It’s the card they can’t stop playing. Steve Rotheram, Mayor of the Liverpool City Region, wrote persuasively the other day about the national government’s maddening habit of taking big decisions about measures to address Covid-19 in his territory without asking him about them first. “We’ve been finding out what will happen in our areas by reading newspaper headlines instead of via formal channels,” he complained, and he warned that pandemic history shows that “central government ignores regional voices at its peril.”
So far, so good. But then, this: “A north-south divide is emerging in this latest phase of the pandemic. As it stands, nowhere in England south of Birmingham is under any sort of additional restrictions, while most of the north is under local measures.” And then: “This is something Andy Burnham [Mayor of Greater Manchester] and I have repeatedly raised. We have called for a regional voice on Cobra – like London has – and been ignored.”
Behold, the familiar refrain: not only is a national government treating us in the north of England badly, it’s treating “London” better by comparison; not only is it ignoring us, it’s making us suffer more than England south of Birmingham.
Why did Rotheram make a “north-south divide” comparison? What useful purpose did that framing serve?
It’s easy to see why Liverpool was all alone in the Very High alert category in the government’s latest reorganisation of its Covid restriction deckchairs – it was because Liverpool alone met the criteria. As for Rotheram’s accusation of “political game playing”, by pitching his grievance as a northern one, he is at least as guilty as the PM.
Is there an exclusively northern regional case here? Let’s look at how Boris Johnson, his special adviser cronies and his supine cabinet have been treating another directly-elected Mayor of another English city region – Sadiq Khan, the Mayor of London.
It is true that, unlike Rotheram and Burnham, Mayor Khan has been given a seat at the Cobra (or COBR) table, though according to Khan he hasn’t been to one since May and might as well be trying to communicate with Number 10 by semaphore for all the good it has done him. And since even before the national lockdown in March, various agents of the PM have been launching attacks on his autonomy, beginning with Dodgy Bobby Jenrick’s response to his draft London Plan and escalating to the colonisation of Transport for London under cover of the bailout conditions.
It goes on and on. Transport Secretary Grant Shapps is a prime culprit, what with his party partisan insinuations that May’s TfL bailout was partly necessary because it has been run badly under Khan, and his performative heavy sighing over the cost of repairing Hammersmith Bridge. (TfL has cut thousands of jobs since 2016 and the effect of Khan’s fares freeze on TfL revenues was tiny compared with the crunch of Covid. Senior TfL figures think that without the freeze they’d have reached crisis point about a fortnight later, or a month at most).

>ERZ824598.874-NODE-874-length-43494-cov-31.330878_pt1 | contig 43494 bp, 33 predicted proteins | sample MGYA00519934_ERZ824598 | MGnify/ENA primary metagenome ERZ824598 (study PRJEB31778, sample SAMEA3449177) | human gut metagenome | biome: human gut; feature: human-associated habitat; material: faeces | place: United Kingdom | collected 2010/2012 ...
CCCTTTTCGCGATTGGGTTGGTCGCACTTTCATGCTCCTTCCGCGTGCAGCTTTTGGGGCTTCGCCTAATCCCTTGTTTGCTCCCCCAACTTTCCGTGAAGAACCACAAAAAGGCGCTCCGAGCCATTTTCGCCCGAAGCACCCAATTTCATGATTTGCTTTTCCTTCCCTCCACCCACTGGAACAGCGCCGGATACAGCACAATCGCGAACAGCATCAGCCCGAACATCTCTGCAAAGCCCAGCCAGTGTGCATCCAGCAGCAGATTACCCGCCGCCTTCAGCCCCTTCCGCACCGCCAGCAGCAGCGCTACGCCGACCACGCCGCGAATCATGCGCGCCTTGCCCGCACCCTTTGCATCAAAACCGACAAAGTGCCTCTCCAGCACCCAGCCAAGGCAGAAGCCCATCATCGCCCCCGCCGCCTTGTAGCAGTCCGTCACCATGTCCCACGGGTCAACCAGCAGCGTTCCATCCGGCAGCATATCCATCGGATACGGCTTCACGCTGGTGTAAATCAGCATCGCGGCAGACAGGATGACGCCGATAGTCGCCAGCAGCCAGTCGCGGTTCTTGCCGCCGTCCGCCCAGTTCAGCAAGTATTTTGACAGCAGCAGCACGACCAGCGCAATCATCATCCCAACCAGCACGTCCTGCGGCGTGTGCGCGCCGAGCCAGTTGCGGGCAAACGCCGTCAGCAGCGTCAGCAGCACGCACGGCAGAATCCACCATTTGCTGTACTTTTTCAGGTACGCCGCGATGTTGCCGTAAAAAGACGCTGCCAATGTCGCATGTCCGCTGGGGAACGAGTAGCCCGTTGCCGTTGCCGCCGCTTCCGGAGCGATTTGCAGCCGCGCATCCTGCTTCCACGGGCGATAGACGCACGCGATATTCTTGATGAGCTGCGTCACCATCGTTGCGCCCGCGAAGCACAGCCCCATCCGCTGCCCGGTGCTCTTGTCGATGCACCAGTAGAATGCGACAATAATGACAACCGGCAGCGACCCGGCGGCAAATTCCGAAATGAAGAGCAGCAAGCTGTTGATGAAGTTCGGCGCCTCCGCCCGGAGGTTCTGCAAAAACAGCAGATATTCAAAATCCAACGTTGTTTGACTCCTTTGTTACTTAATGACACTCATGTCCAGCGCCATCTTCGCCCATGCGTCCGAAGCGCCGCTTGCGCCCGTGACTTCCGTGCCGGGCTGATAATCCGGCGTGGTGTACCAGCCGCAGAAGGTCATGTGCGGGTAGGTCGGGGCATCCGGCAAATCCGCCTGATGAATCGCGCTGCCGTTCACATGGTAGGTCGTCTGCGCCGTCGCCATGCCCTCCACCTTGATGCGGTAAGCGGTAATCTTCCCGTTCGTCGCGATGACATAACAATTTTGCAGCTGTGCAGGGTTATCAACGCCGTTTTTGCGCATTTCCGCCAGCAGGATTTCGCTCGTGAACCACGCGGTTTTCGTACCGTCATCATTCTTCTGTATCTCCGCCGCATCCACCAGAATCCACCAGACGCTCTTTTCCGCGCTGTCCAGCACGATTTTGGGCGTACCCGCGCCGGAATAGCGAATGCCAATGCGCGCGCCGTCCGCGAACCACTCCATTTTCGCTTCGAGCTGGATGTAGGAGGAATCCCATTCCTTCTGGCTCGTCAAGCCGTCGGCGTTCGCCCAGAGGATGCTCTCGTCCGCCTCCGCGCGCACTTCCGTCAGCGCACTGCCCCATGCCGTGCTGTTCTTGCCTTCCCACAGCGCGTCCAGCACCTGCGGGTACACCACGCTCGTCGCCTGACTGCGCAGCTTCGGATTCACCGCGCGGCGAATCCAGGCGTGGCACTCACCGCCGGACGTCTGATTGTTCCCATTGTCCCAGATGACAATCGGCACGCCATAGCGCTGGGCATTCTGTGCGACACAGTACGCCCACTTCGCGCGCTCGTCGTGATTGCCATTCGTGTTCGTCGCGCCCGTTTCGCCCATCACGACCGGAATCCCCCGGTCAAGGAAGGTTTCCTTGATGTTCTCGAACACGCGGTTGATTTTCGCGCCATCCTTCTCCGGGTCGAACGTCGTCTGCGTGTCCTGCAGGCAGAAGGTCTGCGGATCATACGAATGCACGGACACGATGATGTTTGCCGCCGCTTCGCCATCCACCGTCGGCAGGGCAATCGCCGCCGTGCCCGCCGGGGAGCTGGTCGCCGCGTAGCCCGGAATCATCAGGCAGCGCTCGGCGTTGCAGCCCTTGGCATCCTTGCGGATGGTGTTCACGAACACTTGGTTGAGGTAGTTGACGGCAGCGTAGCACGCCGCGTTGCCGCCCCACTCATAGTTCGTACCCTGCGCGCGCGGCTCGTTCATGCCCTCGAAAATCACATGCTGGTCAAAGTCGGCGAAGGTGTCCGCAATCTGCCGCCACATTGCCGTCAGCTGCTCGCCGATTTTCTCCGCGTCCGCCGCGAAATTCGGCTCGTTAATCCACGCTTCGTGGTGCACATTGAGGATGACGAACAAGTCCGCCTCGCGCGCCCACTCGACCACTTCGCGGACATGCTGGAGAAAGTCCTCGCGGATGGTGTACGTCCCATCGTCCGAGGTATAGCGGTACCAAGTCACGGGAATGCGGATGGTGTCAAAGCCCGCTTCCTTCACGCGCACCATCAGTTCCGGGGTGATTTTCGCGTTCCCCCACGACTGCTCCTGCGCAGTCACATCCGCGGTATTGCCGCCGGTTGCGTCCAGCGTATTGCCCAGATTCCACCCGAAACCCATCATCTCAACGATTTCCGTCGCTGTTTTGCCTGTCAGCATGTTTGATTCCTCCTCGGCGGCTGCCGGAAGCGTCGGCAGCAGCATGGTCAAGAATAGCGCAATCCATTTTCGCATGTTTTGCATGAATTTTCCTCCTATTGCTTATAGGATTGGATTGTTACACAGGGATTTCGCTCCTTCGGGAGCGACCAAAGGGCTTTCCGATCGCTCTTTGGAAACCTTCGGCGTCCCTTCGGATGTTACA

The London Mayor isn’t the capital’s only political figure, Labour or Conservative, to be fed up with being informed at the 11th hour from on high about this tweak or that to anything from curfews to test and trace, or despairing of wasting their breath on government cloth ears. This is not a “north-south divide” thing, no matter how much it suits Rotheram and Burnham to say so. It is centralisation-devolution thing.
Khan struck a far more progressive note than his northern counterparts when referring to their disquiet in a statement released on Monday. “I fully support the calls from northern leaders for a more thorough process of consultation and engagement between central and local government on decision making relating to the virus,” he said in a statement. “Our national response would be so much stronger if the government didn’t treat local leaders as adversaries or with suspicion, but as essential partners in tackling this pandemic.”
That’s the agenda all big city and metro mayors should unite around in public – as, I’m told, they do in private. “Levelling up” depends on it. The government’s talk on this theme has so far been little more than that. Groupthink displays of doing down London whenever an opportunity arises do not qualify. There is no policy programme and no outward sign of grasping that spreading economic growth more evenly across the country will not be achieved by treating London as the rest of the nation’s adversary. The irony is that Burnham in particular often seems complicit in this populist fiction. Observations by Middlesbrough’s Mayor, Andy Preston, that London has become “fat, lazy and arrogant” suggests he wants to get in on the act too.
The UK’s heavy economic dependence on its capital is unhealthy. It is also a fact of UK economic life, and has been for decade upon decade, despite recurring “rebalancing” efforts by governments of different stripes. London really is the goose that lays the nation’s golden eggs: over £30 billion in taxes raised in the capital are spent across the rest of the country each year. What happens if you starve the goose? Less gold to go round.
Any realistic measures to reduce geographical inequalities between regions and, crucially, within them will need to be long-term, tailored to the distinctive needs of very different towns and cities, and involve a major surrender of power not from “London” as a city but from Whitehall as a state of mind. And London’s regional government needs that just as much as those of Manchester, Liverpool and Middlesbrough. To “level up” Covid UK we need a cure for north-south divide disease.
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